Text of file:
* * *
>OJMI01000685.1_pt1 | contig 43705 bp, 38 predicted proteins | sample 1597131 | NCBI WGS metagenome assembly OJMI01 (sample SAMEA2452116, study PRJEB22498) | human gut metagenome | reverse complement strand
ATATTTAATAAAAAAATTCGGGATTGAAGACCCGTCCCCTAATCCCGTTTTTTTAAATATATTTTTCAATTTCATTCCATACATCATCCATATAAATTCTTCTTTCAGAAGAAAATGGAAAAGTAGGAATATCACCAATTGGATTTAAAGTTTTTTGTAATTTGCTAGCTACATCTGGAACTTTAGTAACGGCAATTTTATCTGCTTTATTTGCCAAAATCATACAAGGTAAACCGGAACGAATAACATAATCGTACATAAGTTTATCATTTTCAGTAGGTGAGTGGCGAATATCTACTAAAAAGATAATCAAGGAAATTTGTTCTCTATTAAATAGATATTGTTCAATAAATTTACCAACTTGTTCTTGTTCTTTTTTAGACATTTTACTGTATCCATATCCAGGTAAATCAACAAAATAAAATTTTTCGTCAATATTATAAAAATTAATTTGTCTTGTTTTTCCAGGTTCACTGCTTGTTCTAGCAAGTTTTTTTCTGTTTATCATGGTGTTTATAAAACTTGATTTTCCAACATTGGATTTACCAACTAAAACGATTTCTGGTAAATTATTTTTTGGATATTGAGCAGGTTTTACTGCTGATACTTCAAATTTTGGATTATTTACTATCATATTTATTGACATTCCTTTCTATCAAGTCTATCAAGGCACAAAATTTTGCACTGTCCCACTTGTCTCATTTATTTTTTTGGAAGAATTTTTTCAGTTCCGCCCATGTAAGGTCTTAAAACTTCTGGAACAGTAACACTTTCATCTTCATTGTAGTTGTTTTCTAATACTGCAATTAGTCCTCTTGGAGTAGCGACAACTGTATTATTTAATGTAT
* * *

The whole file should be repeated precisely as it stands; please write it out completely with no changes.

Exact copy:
>OJMI01000685.1_pt1 | contig 43705 bp, 38 predicted proteins | sample 1597131 | NCBI WGS metagenome assembly OJMI01 (sample SAMEA2452116, study PRJEB22498) | human gut metagenome | reverse complement strand
ATATTTAATAAAAAAATTCGGGATTGAAGACCCGTCCCCTAATCCCGTTTTTTTAAATATATTTTTCAATTTCATTCCATACATCATCCATATAAATTCTTCTTTCAGAAGAAAATGGAAAAGTAGGAATATCACCAATTGGATTTAAAGTTTTTTGTAATTTGCTAGCTACATCTGGAACTTTAGTAACGGCAATTTTATCTGCTTTATTTGCCAAAATCATACAAGGTAAACCGGAACGAATAACATAATCGTACATAAGTTTATCATTTTCAGTAGGTGAGTGGCGAATATCTACTAAAAAGATAATCAAGGAAATTTGTTCTCTATTAAATAGATATTGTTCAATAAATTTACCAACTTGTTCTTGTTCTTTTTTAGACATTTTACTGTATCCATATCCAGGTAAATCAACAAAATAAAATTTTTCGTCAATATTATAAAAATTAATTTGTCTTGTTTTTCCAGGTTCACTGCTTGTTCTAGCAAGTTTTTTTCTGTTTATCATGGTGTTTATAAAACTTGATTTTCCAACATTGGATTTACCAACTAAAACGATTTCTGGTAAATTATTTTTTGGATATTGAGCAGGTTTTACTGCTGATACTTCAAATTTTGGATTATTTACTATCATATTTATTGACATTCCTTTCTATCAAGTCTATCAAGGCACAAAATTTTGCACTGTCCCACTTGTCTCATTTATTTTTTTGGAAGAATTTTTTCAGTTCCGCCCATGTAAGGTCTTAAAACTTCTGGAACAGTAACACTTTCATCTTCATTGTAGTTGTTTTCTAATACTGCAATTAGTCCTCTTGGAGTAGCGACAACTGTATTATTTAATGTAT